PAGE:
Great -Aunt Marie
The 17th June, is a special day in my life. It marks the birthday of a sister of my maternal Grand-Mother. Great-Aunt Marie, we called her Tante Mietze, would have had her 139h birthday this year. She was born in 1873 in Kirchhain, Lower Lusatia, a small town south of Berlin,. She came into my life in 1938 after our Grand-Mother died. My mother needed help with us kids as she was in full time work.
Tante Mietze became a full time help for my mother. She had an apartment in the same street but later moved into the flat above us to be closer to us and to look after Granddad. We had got used to our Grandmother who was a lovely old lady and we loved her very much. I have fond memories of her, despite being only 3yrs old when she died.
When Tante Mietze took over from Grandmother I did not like her at all. She was not the cuddly type and was much sterner in her application of disciplinary measures. She would not stand any nonsense from us kids and declared that we were she worst children she had ever encountered in her long life as a domestic and mother of her own step-children. As far as I was concerned she could have been right in regards to my terrible sisters, but I was just me. What could be wrong with me?
Over time, by her sheer sense of duty and application to the jobs at hand, she made herself the all important part of our existence. She took us to the Kindergarten and back home again in the afternoon, she cleaned the flat and cooked the meals, she darned our socks, washed our clothes, cleaned up after us – the lot. Later she got us ready for school and supervised us after school before Mum came back home late from work. She worked for us about 12 hours a day during the week, to lunch time on Saturday. Only Sundays she did not come down as it was Mum’s day off from work.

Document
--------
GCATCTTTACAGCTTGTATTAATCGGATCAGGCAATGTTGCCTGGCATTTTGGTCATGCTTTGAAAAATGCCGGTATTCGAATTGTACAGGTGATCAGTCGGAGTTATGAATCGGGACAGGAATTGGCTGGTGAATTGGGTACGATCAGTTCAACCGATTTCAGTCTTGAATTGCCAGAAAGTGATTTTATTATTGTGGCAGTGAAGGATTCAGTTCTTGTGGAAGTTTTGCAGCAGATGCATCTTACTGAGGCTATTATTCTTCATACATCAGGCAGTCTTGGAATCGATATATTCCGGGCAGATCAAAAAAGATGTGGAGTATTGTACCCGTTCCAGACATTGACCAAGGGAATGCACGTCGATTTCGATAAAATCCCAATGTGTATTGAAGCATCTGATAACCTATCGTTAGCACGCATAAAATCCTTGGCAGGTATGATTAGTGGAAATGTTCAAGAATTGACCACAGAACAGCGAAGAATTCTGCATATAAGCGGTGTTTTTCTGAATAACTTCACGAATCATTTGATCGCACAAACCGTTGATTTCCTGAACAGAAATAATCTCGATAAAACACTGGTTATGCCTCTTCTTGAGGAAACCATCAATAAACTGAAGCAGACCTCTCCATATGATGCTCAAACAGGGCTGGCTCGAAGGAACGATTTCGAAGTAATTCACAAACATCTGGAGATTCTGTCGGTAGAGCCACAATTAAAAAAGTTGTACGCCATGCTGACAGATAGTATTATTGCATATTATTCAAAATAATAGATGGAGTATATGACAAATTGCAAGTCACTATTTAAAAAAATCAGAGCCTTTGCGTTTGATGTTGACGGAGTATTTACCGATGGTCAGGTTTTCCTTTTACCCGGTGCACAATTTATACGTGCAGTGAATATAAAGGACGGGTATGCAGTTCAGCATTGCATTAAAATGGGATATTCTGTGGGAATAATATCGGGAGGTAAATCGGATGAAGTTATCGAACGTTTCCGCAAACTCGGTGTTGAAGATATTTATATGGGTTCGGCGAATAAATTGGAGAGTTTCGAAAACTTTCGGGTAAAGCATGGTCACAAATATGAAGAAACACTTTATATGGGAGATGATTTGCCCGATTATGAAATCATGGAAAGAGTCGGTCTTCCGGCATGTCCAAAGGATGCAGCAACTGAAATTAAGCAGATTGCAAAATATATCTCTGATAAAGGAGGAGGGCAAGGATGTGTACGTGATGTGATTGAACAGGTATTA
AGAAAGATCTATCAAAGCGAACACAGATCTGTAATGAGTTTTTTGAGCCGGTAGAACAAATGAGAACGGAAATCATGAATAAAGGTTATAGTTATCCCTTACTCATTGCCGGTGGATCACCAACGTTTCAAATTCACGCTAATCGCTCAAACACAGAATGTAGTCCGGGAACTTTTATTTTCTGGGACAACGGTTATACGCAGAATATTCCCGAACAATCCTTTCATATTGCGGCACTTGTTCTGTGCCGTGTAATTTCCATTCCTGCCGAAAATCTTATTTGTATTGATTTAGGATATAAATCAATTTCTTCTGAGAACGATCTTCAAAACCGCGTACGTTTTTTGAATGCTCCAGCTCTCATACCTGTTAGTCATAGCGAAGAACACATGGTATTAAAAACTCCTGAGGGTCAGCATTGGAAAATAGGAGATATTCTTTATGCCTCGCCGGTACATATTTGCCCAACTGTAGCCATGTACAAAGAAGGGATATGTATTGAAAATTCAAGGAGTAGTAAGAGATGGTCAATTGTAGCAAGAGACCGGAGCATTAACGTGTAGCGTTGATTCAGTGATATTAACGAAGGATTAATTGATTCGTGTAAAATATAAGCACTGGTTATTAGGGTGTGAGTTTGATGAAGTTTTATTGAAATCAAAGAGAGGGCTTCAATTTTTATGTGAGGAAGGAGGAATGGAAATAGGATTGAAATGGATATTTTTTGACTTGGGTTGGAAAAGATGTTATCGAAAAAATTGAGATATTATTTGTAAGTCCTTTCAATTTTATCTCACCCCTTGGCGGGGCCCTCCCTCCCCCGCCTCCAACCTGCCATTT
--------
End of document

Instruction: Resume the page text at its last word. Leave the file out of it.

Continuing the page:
For the first two years Aunty looked after Grand-Pa too. When he died she had more time to work for us. She did not get paid but shared some meals with us. All her efforts for us earned her no credits with my father. As far as he was concerned she made it possible for Mum to go to work and neglect her responsibilities for the family. He hated aunty as an intruder to the family. Aunty had a very low opinion of him, as someone who promises much and doesn’t keep any. She said, ‘He is building castles in the air only.’